A study of fatigue in long-distance endurance horses might offer some helpful insights for trail riders who ride for shorter distances.
In a study conducted by the University of California-Davis, researchers analyzed almost 3,500 records of horses competing in endurance rides. These rides were sanctioned by the American Endurance Ride Conference and all horses were required to have veterinary checks every 10 to 20 miles throughout each race, which ranged in distance from 25 to 100 miles. Horses were eliminated from the competition if they were found to be lame or showed signs of significant fatigue.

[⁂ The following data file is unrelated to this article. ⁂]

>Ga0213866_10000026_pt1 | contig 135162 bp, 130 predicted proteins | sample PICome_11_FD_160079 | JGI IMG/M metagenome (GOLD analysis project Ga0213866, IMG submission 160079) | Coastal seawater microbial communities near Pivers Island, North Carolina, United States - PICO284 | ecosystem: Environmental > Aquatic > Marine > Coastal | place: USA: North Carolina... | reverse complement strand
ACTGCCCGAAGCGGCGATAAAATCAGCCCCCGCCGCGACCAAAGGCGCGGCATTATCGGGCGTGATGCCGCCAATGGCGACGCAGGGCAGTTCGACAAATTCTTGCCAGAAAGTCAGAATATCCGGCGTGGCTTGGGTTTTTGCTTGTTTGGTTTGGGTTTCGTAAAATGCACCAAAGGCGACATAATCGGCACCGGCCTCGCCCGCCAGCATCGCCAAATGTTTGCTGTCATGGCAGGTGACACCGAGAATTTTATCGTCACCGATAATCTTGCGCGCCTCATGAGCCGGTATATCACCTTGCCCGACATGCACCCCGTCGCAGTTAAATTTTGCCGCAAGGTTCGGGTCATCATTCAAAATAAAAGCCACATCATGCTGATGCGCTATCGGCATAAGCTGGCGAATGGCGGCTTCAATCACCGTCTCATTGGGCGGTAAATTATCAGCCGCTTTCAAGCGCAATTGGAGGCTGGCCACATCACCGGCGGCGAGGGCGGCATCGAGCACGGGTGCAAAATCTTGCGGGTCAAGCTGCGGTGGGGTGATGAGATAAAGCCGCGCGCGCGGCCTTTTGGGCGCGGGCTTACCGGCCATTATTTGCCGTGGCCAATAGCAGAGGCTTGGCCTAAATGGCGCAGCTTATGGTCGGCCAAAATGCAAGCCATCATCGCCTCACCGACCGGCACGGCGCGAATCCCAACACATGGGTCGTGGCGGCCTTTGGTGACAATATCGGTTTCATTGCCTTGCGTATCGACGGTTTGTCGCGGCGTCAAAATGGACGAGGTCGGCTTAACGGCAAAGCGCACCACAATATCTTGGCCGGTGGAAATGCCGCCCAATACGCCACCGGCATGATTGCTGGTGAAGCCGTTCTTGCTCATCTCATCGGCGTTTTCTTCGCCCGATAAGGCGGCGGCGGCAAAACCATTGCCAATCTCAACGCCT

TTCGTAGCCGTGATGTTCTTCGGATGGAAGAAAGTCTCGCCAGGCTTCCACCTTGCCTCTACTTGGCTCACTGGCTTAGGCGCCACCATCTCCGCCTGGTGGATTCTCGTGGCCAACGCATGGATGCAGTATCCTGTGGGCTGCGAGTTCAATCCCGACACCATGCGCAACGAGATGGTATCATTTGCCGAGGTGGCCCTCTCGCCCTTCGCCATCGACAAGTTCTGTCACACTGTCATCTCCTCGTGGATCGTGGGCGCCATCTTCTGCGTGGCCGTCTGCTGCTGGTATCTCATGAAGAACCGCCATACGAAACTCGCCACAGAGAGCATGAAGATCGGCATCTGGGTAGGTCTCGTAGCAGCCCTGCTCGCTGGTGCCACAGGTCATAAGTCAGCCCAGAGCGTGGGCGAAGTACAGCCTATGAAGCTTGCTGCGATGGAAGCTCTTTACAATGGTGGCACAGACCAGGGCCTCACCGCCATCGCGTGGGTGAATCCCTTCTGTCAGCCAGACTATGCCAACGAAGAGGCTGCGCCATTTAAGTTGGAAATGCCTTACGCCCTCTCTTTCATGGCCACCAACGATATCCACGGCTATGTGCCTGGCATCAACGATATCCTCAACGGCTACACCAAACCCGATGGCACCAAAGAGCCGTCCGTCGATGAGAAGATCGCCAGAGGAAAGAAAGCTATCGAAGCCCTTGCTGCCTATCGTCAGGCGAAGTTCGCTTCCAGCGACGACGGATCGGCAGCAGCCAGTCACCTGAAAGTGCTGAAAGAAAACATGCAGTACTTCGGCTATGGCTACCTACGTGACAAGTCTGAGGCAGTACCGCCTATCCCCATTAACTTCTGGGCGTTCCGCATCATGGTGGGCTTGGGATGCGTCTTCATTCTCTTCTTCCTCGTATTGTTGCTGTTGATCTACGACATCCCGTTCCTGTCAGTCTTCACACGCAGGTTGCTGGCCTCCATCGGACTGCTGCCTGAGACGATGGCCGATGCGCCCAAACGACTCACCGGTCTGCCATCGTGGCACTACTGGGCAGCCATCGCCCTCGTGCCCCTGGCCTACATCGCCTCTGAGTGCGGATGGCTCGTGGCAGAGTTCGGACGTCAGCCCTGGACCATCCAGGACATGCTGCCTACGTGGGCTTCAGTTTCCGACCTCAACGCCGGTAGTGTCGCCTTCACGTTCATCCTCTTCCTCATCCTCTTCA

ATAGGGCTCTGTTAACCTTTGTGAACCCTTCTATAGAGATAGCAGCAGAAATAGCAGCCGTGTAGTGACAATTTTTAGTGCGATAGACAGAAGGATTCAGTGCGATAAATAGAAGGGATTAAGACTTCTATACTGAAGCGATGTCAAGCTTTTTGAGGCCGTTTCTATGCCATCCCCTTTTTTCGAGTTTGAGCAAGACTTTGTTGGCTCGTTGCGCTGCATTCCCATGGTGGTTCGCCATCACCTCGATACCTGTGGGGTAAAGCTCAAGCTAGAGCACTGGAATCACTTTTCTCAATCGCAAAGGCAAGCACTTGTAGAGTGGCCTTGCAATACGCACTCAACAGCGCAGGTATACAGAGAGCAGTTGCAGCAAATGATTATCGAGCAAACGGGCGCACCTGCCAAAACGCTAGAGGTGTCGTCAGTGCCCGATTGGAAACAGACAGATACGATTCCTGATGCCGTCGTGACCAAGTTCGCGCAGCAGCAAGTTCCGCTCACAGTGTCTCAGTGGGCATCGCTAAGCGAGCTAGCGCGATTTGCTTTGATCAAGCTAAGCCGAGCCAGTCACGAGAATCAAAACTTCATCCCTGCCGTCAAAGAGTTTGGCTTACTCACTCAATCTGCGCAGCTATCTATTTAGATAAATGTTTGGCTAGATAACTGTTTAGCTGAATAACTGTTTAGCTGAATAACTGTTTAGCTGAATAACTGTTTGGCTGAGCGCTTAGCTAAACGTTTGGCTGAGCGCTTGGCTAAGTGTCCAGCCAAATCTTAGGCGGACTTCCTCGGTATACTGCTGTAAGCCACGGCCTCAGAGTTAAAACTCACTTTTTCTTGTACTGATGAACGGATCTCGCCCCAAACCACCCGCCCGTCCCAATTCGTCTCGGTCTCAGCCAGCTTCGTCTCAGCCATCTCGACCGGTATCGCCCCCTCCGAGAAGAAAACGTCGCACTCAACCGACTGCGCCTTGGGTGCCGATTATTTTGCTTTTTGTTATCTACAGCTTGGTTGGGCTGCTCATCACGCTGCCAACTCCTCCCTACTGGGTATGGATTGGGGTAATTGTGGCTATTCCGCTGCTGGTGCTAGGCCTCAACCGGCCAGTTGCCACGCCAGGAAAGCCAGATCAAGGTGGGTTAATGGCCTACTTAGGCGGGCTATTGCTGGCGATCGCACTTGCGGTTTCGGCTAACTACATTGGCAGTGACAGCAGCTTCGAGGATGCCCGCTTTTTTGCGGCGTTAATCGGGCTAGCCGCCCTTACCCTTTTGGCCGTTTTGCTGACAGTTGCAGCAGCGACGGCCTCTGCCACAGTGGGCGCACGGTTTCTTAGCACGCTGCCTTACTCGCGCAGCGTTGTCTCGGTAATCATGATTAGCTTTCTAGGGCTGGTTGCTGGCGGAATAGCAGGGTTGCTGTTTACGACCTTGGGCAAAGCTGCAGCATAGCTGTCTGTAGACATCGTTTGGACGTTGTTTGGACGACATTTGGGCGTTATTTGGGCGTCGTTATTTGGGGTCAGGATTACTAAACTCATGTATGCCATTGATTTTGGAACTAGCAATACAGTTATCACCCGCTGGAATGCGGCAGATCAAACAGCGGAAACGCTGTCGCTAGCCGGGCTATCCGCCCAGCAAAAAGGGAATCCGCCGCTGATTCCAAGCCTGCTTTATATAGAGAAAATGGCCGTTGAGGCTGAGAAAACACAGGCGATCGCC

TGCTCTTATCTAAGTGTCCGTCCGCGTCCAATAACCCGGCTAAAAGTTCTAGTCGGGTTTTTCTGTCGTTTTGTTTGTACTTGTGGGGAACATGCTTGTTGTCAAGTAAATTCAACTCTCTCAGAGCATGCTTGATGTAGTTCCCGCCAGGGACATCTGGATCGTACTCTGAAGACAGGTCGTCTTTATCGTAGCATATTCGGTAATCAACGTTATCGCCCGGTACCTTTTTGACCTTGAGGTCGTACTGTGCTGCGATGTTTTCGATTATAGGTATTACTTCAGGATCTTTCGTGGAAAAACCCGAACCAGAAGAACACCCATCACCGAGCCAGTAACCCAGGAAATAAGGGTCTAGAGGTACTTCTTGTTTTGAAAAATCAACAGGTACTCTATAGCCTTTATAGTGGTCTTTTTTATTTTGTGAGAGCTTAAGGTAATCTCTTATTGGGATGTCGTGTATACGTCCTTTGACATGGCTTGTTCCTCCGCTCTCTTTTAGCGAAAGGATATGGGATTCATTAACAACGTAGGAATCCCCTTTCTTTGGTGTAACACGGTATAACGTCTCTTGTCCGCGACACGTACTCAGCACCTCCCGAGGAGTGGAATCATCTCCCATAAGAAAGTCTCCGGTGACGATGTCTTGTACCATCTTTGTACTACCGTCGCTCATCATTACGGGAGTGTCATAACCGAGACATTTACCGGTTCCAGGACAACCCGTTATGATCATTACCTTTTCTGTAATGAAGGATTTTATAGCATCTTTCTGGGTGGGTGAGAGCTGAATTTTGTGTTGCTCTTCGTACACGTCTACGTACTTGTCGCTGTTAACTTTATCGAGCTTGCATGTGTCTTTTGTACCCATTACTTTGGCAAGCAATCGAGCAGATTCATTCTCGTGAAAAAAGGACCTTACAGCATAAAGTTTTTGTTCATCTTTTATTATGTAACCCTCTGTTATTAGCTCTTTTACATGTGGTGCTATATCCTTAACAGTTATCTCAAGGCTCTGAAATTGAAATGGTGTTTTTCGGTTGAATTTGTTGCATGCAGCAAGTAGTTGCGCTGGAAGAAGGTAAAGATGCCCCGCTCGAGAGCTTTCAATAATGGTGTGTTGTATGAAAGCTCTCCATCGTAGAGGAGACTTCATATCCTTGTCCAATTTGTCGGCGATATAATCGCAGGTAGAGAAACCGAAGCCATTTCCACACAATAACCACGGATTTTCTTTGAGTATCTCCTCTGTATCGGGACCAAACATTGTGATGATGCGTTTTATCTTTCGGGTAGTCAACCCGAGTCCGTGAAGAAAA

For the horses whose records were examined, 19% were eliminated for some reason before completing the race. About 47% of eliminations were because of lameness. The next most common reason for elimination was a metabolic cause such as delayed capillary refill or slow cardiac recovery at a vet check. Horses that showed some metabolic signs early in the race, but were allowed to recover and then continue, were at an increased risk of being eliminated later in the race. In addition, horses with abnormal gut sounds at some point in the first half of the race were more likely to be eliminated later for metabolic reasons.
The researchers pointed out that a rider should be alert to early signs that a horse is getting tired, and should be willing to cut short a planned ride if his horse seems to be heading toward fatigue, thereby avoiding serious metabolic problems. This is especially true for so-called “weekend warriors” who may not have brought their horses into condition through a slow, progressive program of increased exercise before embarking on sporadic long rides.